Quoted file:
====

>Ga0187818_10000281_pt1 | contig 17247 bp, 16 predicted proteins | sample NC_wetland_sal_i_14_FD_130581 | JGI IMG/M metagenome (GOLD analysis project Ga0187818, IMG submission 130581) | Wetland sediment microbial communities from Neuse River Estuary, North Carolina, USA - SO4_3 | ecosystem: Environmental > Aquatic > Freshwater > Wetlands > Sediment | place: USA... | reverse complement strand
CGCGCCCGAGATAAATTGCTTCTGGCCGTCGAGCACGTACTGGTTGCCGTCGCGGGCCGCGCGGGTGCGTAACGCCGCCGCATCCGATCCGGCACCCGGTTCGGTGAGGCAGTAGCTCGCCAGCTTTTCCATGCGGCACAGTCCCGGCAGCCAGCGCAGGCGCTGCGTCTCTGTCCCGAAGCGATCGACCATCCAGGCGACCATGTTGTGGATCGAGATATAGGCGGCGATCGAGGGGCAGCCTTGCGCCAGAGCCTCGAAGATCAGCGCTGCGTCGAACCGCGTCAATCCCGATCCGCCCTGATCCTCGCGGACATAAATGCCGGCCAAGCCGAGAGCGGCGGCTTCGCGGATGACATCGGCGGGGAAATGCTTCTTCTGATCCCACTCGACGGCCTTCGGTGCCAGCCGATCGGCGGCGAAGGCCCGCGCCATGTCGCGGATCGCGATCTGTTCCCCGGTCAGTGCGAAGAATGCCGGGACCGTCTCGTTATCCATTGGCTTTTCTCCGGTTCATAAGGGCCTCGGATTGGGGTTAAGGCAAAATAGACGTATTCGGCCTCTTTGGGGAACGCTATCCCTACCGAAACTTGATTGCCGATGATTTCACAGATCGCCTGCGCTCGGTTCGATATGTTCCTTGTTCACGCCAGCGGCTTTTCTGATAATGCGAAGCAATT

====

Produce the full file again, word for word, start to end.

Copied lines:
>Ga0187818_10000281_pt1 | contig 17247 bp, 16 predicted proteins | sample NC_wetland_sal_i_14_FD_130581 | JGI IMG/M metagenome (GOLD analysis project Ga0187818, IMG submission 130581) | Wetland sediment microbial communities from Neuse River Estuary, North Carolina, USA - SO4_3 | ecosystem: Environmental > Aquatic > Freshwater > Wetlands > Sediment | place: USA... | reverse complement strand
CGCGCCCGAGATAAATTGCTTCTGGCCGTCGAGCACGTACTGGTTGCCGTCGCGGGCCGCGCGGGTGCGTAACGCCGCCGCATCCGATCCGGCACCCGGTTCGGTGAGGCAGTAGCTCGCCAGCTTTTCCATGCGGCACAGTCCCGGCAGCCAGCGCAGGCGCTGCGTCTCTGTCCCGAAGCGATCGACCATCCAGGCGACCATGTTGTGGATCGAGATATAGGCGGCGATCGAGGGGCAGCCTTGCGCCAGAGCCTCGAAGATCAGCGCTGCGTCGAACCGCGTCAATCCCGATCCGCCCTGATCCTCGCGGACATAAATGCCGGCCAAGCCGAGAGCGGCGGCTTCGCGGATGACATCGGCGGGGAAATGCTTCTTCTGATCCCACTCGACGGCCTTCGGTGCCAGCCGATCGGCGGCGAAGGCCCGCGCCATGTCGCGGATCGCGATCTGTTCCCCGGTCAGTGCGAAGAATGCCGGGACCGTCTCGTTATCCATTGGCTTTTCTCCGGTTCATAAGGGCCTCGGATTGGGGTTAAGGCAAAATAGACGTATTCGGCCTCTTTGGGGAACGCTATCCCTACCGAAACTTGATTGCCGATGATTTCACAGATCGCCTGCGCTCGGTTCGATATGTTCCTTGTTCACGCCAGCGGCTTTTCTGATAATGCGAAGCAATT